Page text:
Aspirin, the Wonder Drug to Treat Infertility!
- 10 Months ago
When we hear the name aspirin, we associate it with an "over the counter" analgesic for pain relief or a mild anti-inflammatory drug. This magical drug can do wonders from saving a person from a heart attack to bringing in a new life by treating infertility. Yes! Aspirin, is used to treat infertility!
New Research shows that aspirin plays an important role in treating infertility. Antiphospholipid antibodies (APA) are a class of proteins related to the problems of coagulation (blood clotting). Women who have high APA levels in their blood can have clotting problems in the placenta, interrupt blood flow and consequently lead to recurrent and spontaneous miscarriages and also make conception difficult.
Action of Aspirin:
Aspirin helps to thin out blood in women who are experiencing clotting problems. When started with low doses of aspirin, it makes platelets less sticky, allowing blood to circulate more easily through the placenta and to the baby. Aspirin is given in combination with heparin, an anticoagulant medication.
Studies on Aspirin:
Recently, a number of studies have been done on aspirin and its effects to treat infertility. Studies were conducted on women who had multiple miscarriages and women undergoing IVF treatment. They were given low dosages of aspirin every day. Pregnancy rates were then compared between the groups who received aspirin therapy and who didn't receive aspirin therapy. The results were surprising to the researchers, as 45% of the women who were on aspirin became pregnant when compared to 25% of the group who didn't receive aspirin.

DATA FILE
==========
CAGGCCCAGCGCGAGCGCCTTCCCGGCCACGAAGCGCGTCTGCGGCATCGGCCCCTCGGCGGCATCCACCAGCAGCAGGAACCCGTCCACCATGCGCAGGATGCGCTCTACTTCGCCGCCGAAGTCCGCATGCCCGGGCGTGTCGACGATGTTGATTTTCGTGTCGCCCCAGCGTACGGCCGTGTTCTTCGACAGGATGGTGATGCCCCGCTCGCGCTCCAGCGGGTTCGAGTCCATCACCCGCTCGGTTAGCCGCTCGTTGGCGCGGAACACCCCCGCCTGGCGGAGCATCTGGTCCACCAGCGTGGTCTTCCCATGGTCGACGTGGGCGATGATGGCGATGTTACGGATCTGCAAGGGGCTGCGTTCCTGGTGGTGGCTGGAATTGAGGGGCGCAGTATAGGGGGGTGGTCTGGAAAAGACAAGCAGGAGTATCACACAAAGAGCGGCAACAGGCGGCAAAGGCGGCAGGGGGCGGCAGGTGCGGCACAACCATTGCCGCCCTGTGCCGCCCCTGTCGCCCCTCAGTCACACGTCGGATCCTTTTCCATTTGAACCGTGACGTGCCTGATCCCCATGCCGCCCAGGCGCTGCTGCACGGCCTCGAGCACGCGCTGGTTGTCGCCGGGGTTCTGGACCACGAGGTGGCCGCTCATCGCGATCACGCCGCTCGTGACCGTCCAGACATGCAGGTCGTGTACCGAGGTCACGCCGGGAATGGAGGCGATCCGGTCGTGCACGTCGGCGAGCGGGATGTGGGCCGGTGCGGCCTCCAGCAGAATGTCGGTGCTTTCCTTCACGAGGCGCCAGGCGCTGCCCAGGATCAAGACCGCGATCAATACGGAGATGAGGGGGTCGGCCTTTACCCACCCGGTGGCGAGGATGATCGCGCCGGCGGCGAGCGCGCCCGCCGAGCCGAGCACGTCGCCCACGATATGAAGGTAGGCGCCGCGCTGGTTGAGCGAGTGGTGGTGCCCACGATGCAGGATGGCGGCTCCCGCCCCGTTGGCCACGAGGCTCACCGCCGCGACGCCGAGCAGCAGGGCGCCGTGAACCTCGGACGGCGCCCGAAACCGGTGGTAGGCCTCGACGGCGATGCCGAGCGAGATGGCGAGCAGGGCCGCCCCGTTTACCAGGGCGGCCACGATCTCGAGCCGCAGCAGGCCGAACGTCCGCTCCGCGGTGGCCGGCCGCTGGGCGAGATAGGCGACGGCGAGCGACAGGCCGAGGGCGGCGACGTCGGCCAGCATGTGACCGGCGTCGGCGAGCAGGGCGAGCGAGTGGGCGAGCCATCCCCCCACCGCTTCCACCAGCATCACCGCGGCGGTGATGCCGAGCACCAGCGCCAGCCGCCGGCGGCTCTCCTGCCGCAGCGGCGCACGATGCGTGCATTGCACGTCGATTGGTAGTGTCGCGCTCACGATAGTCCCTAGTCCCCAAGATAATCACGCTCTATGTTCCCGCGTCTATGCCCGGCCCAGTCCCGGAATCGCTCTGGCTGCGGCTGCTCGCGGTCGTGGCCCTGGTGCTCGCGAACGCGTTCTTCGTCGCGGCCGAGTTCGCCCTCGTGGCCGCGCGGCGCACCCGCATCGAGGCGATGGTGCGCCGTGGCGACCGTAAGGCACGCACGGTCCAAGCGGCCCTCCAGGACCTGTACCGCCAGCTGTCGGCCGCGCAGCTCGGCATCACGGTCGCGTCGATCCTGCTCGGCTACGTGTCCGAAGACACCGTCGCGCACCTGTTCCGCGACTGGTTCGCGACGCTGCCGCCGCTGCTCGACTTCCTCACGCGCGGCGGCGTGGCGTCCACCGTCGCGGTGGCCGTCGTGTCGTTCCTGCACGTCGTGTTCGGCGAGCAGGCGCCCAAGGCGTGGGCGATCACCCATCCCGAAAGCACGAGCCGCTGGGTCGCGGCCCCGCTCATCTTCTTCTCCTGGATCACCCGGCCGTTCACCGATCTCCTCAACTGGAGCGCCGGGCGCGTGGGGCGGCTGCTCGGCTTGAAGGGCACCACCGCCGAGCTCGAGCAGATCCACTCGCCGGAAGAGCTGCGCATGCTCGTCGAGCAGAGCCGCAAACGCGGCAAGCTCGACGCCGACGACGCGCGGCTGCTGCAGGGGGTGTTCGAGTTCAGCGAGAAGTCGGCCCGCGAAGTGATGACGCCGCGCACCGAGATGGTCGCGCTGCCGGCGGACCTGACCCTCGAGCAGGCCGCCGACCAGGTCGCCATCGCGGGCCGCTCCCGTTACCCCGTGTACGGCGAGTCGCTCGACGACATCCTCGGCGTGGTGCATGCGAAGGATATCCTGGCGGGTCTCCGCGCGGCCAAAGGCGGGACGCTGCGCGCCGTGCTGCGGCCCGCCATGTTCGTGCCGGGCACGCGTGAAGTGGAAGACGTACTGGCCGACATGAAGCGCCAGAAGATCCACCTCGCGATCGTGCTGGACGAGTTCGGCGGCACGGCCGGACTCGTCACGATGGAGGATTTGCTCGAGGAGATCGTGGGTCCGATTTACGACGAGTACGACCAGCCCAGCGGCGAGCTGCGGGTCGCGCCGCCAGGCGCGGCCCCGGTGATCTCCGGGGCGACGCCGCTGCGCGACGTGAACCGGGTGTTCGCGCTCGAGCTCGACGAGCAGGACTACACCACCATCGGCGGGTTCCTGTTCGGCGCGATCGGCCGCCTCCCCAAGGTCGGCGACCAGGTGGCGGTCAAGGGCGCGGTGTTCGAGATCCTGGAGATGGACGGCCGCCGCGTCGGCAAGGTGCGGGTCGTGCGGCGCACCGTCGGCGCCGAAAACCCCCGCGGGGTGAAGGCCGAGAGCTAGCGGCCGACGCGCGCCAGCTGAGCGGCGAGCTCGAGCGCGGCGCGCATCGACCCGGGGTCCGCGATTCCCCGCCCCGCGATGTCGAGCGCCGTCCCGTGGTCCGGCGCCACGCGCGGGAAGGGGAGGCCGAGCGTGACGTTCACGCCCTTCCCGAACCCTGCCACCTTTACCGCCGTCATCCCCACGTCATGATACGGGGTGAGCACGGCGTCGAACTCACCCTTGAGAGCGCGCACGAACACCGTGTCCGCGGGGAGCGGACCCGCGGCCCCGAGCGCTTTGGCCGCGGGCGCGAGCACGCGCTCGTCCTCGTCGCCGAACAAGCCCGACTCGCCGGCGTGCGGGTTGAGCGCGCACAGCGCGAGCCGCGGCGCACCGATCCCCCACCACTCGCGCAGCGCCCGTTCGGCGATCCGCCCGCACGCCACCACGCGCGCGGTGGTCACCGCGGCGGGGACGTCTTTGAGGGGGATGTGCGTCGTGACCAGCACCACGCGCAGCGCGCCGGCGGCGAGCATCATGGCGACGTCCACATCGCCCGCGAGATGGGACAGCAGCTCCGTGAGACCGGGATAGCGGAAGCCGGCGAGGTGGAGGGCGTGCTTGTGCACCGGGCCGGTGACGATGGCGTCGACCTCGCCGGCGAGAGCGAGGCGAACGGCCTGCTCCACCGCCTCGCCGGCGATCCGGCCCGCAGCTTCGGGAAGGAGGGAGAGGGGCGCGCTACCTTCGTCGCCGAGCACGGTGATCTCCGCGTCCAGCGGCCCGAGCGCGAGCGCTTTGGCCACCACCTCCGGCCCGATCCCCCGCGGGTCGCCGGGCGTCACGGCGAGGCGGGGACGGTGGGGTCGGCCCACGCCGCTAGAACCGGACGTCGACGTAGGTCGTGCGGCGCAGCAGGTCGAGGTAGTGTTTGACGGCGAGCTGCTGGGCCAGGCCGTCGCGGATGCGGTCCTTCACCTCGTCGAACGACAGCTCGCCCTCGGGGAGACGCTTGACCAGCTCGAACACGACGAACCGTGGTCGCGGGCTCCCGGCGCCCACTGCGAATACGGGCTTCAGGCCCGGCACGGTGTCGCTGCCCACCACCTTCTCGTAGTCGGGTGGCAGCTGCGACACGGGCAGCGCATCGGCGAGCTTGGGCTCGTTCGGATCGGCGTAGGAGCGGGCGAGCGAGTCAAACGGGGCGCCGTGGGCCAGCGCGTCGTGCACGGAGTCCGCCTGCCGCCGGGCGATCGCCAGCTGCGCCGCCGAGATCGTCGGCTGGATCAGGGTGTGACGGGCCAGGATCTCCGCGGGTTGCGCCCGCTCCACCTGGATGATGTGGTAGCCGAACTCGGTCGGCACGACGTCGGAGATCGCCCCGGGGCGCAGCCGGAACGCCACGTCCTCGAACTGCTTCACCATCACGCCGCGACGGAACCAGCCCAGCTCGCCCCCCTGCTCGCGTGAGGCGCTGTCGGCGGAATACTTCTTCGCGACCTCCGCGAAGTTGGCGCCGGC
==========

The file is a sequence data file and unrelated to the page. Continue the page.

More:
Recent studies also show that aspirin helps in increasing pregnancy rates in all women. It is known to increase the activity of the ovaries, enabling it to mature multiple eggs during ovulation. Aspirin also improves blood flow to the uterus allowing for a healthier and thicker uterine lining.
Aspirin Intake and Side effects:
There are lots of studies being conducted on the side effects of aspirin as well. It is currently acceptable when taken with heparin. Aspirin is taken orally in small daily doses. Long term use of aspirin is not recommended as it may prevent the follicles from maturing and thus inhibiting ovulation. Aspirin should not be taken by women who are allergic to it and who have gastric inflammation and bleeding. Aspirin should be taken under strict supervision from a licensed health care provider.
"So if your gynecologist starts your treatments for infertility with a prescription of aspirin, don't get surprised, feel good about it and follow it as per the instructions."